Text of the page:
Saturday, October 6, 2018

ALDS Game 1: New York Yankees at Red Sox (October 5, 2018)

Finally after a week of waiting, the Red Sox played some postseason baseball. While there was a lot of excitement across Red Sox Nation for the games to get started given the incredible regular season they had, I think I speak for most of us when I also say there was a lot of trepidation. Given how they fared in the previous two Octobers and given the struggles their bullpen has had all season, there was a lot of worry if we'd see a repeat of the last two early flame-outs. Granted, the 2018 team is far superior in just about every way to the 2016 and 2017 teams, but that fear still lingered in the back of my mind. There was also the matter of the opponent. Being a Red Sox fan, I of course hate the Yankees and had wanted them to lose the gimmicky play-in game to the A's on Wednesday. On the other hand, I wanted the Sox to play them so badly because there's nothing like the Sox against the Yankees in October. It had also been so long since they'd faced each other in the postseason; not since the epic back-to-back ALCS clashes of 2003 and 2004 had they played each other in a high pressure series. The fact that it'd been that long floored me when I really thought about it. During that incredible and cathartic 2004 series I was a young married graduate student with a child on the way; now I'm a nearly 40 year old father of four and my wife and I have been married for almost twenty years. The time did indeed fly so I think you'll agree with me that it was about time these two squads were pitted against one another in the crucible of October.

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None of us knew what to expect from Chris Sale heading into this game. After ramping up his workload over the last month of the season, the Sox were ready to let him rip in his final start in September only to see his velocity top out in the low 90s. He and the team insisted all week leading up to this game that he was fine, but there was a lot of worry that they were only paying lip service. Once it was game time, though, he showed us that he was indeed going to be okay. While he perhaps didn't have the ungodly velocity he usually has on his fastball and he topped out around 96-97 mph instead of his normal 98-100 mph, Sale was masterful. What he slightly lacked in speed he made up for with his off-speed and breaking pitches. In his 5.1 innings of work he struck out eight (including fanning Giancarlo Stanton twice), walked two, and gave up five hits. He was charged with two earned runs but neither scored on his watch; they were the inherited by the bullpen (more on that later). After he retired the Yankees in the top of the first, the Sox got down to business in the bottom of the inning. After Andrew Benintendi singled and Steve Pearce walked, JD Martinez drilled a low and inside fastball just over the Green Monster for a three run homer and a quick 3-0 Red Sox lead. It was about as perfect a start to the game as they could've had, especially going up against Yankees starter JA Happ. Happ has always perplexed me over the years because his stuff is good but not great, yet he has always stymied the Sox (which is why the Yankees went out and got him). He didn't on this night, though, as the Sox knocked him out after only two innings. Boston added more in the third when Pearce singled to left field to drive Mookie Betts in. It could've been so much more, though. JD Martinez followed and missed hitting another three run homer by a couple of feet and had to settle for moving Benintendi (who was on base ahead of Pearce) over to third with a sacrifice fly. Xander Bogaerts then lofted a sac fly to right field to drive Benintendi in. That made it 5-0 but there was the nagging feeling the Sox left some runs out there. Things continued apace until the sixth when Sale allowed two runners and was lifted by Cora. I thought at that very moment he should've left him in to finish the inning and get out of the jam for two reasons: 1) he was still under 100 pitches and, 2) to give the bullpen a clean inning in the seventh. Instead he put in Ryan Brasier who absolutely could not throw a strike. He gave up an RBI single to the newly hateable Luke Voit which put the Yankees on the board. (Voit is this generation's meathead Jason Giambi character. He even looks like Giambi). That was followed by Didi Gregorious hitting a slow grounder to Xander at short. They tried to turn the double play but the throw from second was delayed by Voit grabbing Bogaerts' leg which left Didi safe at first and a run to score. The Sox should've challenged the play as the replay showed Voit clearly broke the rules by grabbing the leg, but they let it go. Brandon Workman then came in and was literally shaking with nerves even worse than Brasier. He got a huge strikeout to end the inning but not before raising the blood pressure of every Red Sox fan to critical levels. In the seventh inning, Matt Barnes joined Brasier and Workman as guys who literally could not get the ball over the plate in the air. Barnes gave up a run on another ball that couldn't be turned into a double play, this time off the bat of Voit. Let me stop for a moment to mention that the amount of balls thrown in the dirt and wild pitches in this game blew my mind. Sandy Leon earned every penny and then some with his stellar defense behind the plate. Had he not been back there, the Yankees would have scored a few more runs just from all of the balls that would have bounced to the backstop. It got so bad that Cora had to bring game three starter Rick Porcello into the game in the eighth to calm things down. With two outs in the eighth, he then brought Craig Kimbrel to try and get the four out save. Kimbrel has historically been very poor at pitching anything other than a clean ninth inning, so it was a risk but one that fortunately paid off. There was some drama when he gave up a leadoff home run to Aaron Judge in the top of the ninth but he then retired the side and earned the save. A game that looked like an early Red Sox blowout instead turned into them hanging on by their fingernails for a 5-4 win. Still, a win is a win and there are no style points for how you get there.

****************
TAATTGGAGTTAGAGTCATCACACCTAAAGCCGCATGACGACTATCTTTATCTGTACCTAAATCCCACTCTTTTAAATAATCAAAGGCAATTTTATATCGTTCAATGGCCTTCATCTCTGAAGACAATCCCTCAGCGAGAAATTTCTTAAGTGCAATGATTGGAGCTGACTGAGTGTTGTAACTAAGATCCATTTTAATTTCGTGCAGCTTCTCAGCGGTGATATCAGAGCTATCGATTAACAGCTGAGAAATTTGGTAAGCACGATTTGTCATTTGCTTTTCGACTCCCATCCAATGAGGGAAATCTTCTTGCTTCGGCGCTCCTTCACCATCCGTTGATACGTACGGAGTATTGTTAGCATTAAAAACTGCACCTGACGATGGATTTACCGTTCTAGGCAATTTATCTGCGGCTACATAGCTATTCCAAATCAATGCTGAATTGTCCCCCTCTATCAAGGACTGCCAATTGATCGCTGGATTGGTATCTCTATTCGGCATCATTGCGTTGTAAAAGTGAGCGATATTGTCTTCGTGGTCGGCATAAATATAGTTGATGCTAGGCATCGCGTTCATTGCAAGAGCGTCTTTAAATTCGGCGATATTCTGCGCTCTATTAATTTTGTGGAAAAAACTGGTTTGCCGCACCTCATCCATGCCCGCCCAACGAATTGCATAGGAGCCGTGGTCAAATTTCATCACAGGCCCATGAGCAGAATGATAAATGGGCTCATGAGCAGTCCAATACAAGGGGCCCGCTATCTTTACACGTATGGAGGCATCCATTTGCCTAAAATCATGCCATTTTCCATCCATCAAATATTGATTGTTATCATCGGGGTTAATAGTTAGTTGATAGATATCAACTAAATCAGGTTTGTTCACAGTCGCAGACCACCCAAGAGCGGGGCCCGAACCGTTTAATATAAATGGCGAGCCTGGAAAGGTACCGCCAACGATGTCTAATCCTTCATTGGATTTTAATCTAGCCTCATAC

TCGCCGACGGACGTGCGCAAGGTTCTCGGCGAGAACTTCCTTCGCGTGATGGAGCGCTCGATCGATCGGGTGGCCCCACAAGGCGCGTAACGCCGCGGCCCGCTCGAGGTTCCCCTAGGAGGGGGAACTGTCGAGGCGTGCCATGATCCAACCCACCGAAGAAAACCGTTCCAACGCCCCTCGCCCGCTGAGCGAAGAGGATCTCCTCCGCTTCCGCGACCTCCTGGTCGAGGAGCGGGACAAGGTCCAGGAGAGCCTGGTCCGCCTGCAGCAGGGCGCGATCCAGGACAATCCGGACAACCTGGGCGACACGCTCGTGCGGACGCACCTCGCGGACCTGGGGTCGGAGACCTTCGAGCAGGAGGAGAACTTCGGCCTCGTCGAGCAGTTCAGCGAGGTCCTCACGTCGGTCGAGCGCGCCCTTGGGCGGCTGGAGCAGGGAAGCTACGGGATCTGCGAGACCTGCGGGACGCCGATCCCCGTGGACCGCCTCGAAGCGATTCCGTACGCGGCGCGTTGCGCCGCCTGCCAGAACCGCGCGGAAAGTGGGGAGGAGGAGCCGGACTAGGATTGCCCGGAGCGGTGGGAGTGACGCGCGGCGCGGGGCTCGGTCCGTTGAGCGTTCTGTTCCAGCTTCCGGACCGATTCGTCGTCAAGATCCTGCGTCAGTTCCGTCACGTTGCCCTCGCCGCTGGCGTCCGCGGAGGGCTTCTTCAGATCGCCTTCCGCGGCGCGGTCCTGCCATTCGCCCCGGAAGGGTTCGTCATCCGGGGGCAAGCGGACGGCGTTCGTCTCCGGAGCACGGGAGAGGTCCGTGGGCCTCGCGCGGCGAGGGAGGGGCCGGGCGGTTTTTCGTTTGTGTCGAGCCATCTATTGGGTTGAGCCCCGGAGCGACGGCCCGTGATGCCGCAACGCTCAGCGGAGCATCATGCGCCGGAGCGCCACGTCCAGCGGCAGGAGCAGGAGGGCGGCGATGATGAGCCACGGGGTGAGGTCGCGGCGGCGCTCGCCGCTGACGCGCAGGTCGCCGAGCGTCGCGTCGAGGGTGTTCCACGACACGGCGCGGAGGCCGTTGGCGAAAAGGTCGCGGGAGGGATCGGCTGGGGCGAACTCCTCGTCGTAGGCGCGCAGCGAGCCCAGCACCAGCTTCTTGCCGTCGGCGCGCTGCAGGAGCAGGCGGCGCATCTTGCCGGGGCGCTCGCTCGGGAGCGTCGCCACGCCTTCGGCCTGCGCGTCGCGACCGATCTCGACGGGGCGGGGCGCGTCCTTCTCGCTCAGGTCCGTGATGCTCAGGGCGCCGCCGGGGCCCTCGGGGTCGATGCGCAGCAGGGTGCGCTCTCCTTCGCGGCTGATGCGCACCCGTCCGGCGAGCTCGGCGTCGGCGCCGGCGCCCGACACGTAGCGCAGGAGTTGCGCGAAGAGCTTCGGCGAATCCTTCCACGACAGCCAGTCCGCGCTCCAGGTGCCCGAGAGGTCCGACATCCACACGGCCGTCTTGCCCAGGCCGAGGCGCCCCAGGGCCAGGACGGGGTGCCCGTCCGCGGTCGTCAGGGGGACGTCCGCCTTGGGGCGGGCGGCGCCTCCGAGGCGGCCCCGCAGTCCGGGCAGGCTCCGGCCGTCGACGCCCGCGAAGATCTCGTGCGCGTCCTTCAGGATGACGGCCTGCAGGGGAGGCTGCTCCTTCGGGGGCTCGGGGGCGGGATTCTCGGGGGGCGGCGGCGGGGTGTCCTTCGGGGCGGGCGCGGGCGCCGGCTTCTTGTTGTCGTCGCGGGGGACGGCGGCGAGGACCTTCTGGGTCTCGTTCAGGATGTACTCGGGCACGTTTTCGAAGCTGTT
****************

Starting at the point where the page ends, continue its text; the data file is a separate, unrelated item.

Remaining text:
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The Yankees outhit the Red Sox 10-8 after being shut down for the first half of the game. Conversely after scoring five runs over the first three innings, the Red Sox couldn't convert their other opportunities for the remainder of the game. Those five runs would have been more than enough had the bullpen not come in and completely fallen apart. It was like watching a slow motion car crash frame by frame. What was most upsetting and frankly, downright angering, was the naked fear you could see on the faces of Brasier, Barnes, and Workman. At one point when waiting to deliver his pitch I could see Workman literally shaking with nerves on the mound. We all knew the bullpen was a major issue heading into the postseason, but I don't think any of us thought it would be quite as bad as it was. More than ever, the Red Sox will need their starters to be workhorses and eat up as many innings as they can in order to minimize the bullpen's exposure. On the positive side, the Red Sox now lead the series 1-0 and Chris Sale got his first career playoff win. What he slightly lacked in velocity he made up for in guile and artistry. It will be David Price's turn to do the same and rewrite his postseason script when he goes up against Masahiro Tanaka in game two on Saturday night. As a final point, I can't stress enough how huge the home field advantage was for the Red Sox in game one. It's going to be big going forward; Fenway Park was shaking from the noise and it definitely had a beneficial effect on the Sox. Here's to hoping it will have the same effect in game two.